Morgan Housel: Yeah, so our main office is in New York. We also have a partner in San Francisco.
Dave Kruse: Got you, okay. And so for you personally, you know why the VC world? Now there have been some pretty well known fans we see that were journalists before becoming VC’s, but what made you take the plunge and how did that all happen?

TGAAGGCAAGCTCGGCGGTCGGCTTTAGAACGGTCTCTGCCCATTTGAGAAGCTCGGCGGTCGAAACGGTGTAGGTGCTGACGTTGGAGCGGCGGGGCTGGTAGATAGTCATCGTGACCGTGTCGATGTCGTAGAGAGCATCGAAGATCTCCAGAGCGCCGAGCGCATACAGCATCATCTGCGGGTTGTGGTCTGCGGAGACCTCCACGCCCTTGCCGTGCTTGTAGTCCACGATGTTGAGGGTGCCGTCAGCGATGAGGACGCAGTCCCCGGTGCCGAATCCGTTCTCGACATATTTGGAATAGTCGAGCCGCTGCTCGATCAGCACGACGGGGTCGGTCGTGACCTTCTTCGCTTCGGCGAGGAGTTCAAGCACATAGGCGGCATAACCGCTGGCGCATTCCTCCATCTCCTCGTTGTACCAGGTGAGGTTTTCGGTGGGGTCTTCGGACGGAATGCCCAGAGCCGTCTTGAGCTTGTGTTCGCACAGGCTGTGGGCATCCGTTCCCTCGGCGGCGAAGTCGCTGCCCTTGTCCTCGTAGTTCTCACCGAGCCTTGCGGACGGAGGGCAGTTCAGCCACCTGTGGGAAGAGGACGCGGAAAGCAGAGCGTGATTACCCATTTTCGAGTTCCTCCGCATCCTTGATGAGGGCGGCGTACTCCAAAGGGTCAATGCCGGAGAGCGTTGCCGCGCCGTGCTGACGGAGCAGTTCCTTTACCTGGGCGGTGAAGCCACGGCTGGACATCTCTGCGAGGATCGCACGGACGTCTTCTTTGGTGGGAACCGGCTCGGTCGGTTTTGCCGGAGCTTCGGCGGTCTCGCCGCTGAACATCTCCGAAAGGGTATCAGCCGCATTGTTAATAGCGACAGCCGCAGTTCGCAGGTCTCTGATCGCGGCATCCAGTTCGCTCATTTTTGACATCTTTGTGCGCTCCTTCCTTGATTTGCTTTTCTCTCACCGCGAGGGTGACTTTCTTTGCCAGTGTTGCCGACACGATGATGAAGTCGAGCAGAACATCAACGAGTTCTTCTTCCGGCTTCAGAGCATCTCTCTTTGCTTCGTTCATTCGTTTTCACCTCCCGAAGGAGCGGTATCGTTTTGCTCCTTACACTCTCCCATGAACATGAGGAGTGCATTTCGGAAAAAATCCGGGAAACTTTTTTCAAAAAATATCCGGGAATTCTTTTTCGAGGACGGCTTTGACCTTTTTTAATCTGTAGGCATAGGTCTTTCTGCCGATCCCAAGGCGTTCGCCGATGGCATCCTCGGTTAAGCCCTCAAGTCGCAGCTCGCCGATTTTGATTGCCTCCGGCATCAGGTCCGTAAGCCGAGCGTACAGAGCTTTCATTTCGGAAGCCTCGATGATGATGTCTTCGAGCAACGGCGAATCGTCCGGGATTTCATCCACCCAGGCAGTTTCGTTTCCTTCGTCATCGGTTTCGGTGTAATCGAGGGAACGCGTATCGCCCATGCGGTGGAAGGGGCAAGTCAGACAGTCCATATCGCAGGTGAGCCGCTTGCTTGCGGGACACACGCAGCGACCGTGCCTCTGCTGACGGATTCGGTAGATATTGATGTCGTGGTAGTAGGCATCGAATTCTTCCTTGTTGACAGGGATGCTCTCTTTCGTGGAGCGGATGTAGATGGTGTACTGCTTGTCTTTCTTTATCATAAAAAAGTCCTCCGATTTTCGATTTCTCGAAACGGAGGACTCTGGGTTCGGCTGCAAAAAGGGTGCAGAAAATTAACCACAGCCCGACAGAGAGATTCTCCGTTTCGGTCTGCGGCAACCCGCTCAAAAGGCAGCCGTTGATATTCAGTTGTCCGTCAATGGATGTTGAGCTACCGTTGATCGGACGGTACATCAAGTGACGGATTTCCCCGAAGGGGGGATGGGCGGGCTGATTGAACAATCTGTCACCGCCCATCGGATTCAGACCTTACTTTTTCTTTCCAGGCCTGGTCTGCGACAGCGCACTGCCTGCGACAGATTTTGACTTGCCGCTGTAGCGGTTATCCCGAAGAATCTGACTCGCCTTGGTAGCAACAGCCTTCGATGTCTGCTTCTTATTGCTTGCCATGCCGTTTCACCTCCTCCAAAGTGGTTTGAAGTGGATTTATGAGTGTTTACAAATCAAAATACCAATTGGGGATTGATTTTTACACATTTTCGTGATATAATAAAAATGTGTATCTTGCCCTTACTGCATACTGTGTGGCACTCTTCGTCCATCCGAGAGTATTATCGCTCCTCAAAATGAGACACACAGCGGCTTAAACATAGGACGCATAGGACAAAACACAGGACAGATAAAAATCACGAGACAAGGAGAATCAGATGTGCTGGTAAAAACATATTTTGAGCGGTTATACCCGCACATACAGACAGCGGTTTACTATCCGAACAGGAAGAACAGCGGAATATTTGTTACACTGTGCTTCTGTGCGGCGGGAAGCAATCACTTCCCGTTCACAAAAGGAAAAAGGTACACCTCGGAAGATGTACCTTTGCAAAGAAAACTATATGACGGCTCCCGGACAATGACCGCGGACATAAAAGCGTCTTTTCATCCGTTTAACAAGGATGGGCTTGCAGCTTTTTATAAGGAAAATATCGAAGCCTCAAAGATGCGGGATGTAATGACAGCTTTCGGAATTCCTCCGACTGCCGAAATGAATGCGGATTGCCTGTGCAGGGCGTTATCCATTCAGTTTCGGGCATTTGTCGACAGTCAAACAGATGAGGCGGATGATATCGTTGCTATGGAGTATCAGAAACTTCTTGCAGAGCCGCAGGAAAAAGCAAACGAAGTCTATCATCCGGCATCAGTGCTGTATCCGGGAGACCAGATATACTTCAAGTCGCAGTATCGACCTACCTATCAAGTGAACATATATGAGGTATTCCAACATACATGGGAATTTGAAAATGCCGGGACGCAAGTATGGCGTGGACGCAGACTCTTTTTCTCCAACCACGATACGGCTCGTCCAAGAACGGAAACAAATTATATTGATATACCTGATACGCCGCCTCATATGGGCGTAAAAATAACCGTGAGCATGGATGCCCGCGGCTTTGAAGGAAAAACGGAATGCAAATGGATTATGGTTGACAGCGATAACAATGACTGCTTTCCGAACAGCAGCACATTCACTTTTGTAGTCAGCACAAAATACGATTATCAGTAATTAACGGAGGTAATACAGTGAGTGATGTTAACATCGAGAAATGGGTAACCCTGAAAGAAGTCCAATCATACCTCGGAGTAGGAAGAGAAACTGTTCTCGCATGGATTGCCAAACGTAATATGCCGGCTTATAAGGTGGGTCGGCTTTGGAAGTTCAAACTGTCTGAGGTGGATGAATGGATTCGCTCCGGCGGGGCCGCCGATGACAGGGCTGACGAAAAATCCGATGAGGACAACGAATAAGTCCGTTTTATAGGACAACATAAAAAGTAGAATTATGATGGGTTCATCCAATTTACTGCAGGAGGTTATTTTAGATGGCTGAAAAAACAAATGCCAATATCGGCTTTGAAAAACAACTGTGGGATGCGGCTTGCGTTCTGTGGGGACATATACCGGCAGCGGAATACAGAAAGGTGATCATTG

Morgan Housel: Yeah, so I’ll give you two answers. One is a firm belief. So my personal answer is a firm belief that if you can align your personal values with the values of your employer, then the object is that you would give your best work, your most meaningful work that you are truly passionate about to go through the roof. So when I met Craig Shapiro, who is the Managing Partner of the Collaborative Fund, actually years before I joined, it was one of those meetings where right from the start you kind of start saying to soften your head, like yeah this is the company I want to work for, because it might sound to you but it doesn’t feel like work when you’re really chasing something that you truly believe in. So that’s my, that’s one personal reason for joining. The second personal reason was kind of like I always have and still do and always will enjoy the process of writing about investing, but there’s something about being an outsider. There’s a V that you don’t see and I think there’s a unique need that you can see an outsider, looking again as a writer, kind of who I’d edit out from aside. I think there is a lot of benefit to that because you’re not kind of swayed by some of the biases of being an insider investor or the company operator. And I got to a point in my career where writing about it in the outside was not even going to be as meaningful towards – I was missing a lot, that being on the inside, kind of getting your hands dirty so to speak who was going to show me. And to take it back to where we started, my background, kind of my early career was investment banking, private equity and its always something that I wanted to get back into. The writing portion was never part of the strategy. It was just something that happened. So I always kind of longed to get back into it, and when I found the right company and the right team, the right opportunity it was fun to join. The other reason I would say from the Collaborative Fund’s perspective, why I spent quite a bit of my time doing content, I would say there is this neat irony that if you speak to a lot of investors that can talk at length about the value and importance of branding to the companies that they invest in. They can say oh! Look at Coca Cola. They build such a great brand and marketing is so spot on. The brand is so important, so important to set yourself apart from the competitor and the brand and they can go on and on, and then for their own company, their own investment firm, they got no product or whatsoever. They name the firm after themselves. You know it’s called Joan’s Capital Management and have their website that was built in 1994, but they don’t even think about it anymore. There is no thought whatsoever into their own brand and I think that irony has always been interesting and its getting more interesting over the last 15 or 20 years after there has been a proliferation in investing companies and now it gets harder and harder to set yourself apart and you’re going to know when money is fungible, how do you set yourself apart from the other, literally thousands of hedge funds and private equity funds and venture funds out there. You know there are so many funds out there and one of those have really big pockets and you write big cheques, but if you are a world class entrepreneur who has your pick of different funds, how do you sell yourself a part. And I think branding a venture fund as you try to do, the Collaborative Fund is how we go back to the values and kind of the investing philosophy that we have of how we invest. Those values and that philosophy don’t matter unless the world knows about them. Unless we are actively going out to tell people this is how we view the world and this is how we see the biggest opportunities and this is how we are going to try to exploit them. So by reading the content and whether it is articles or new research reports or speaking at conference, that is all the way of just going out and telling people what we are doing and trying to build our brand to set ourselves apart from the little thousands of other private investment funds that are out there and our bill with that is that brand over time will itself kind of become a beating for people, for entrepreneurs and other investors who align with that philosophy so that we start attracting the right entrepreneurs, the right investors, the right operating partners and the brand itself kind of becomes a symbol for how we invest. So that’s the broader reason of why we institute and I am putting a lot of effort into content as a venture capital firm.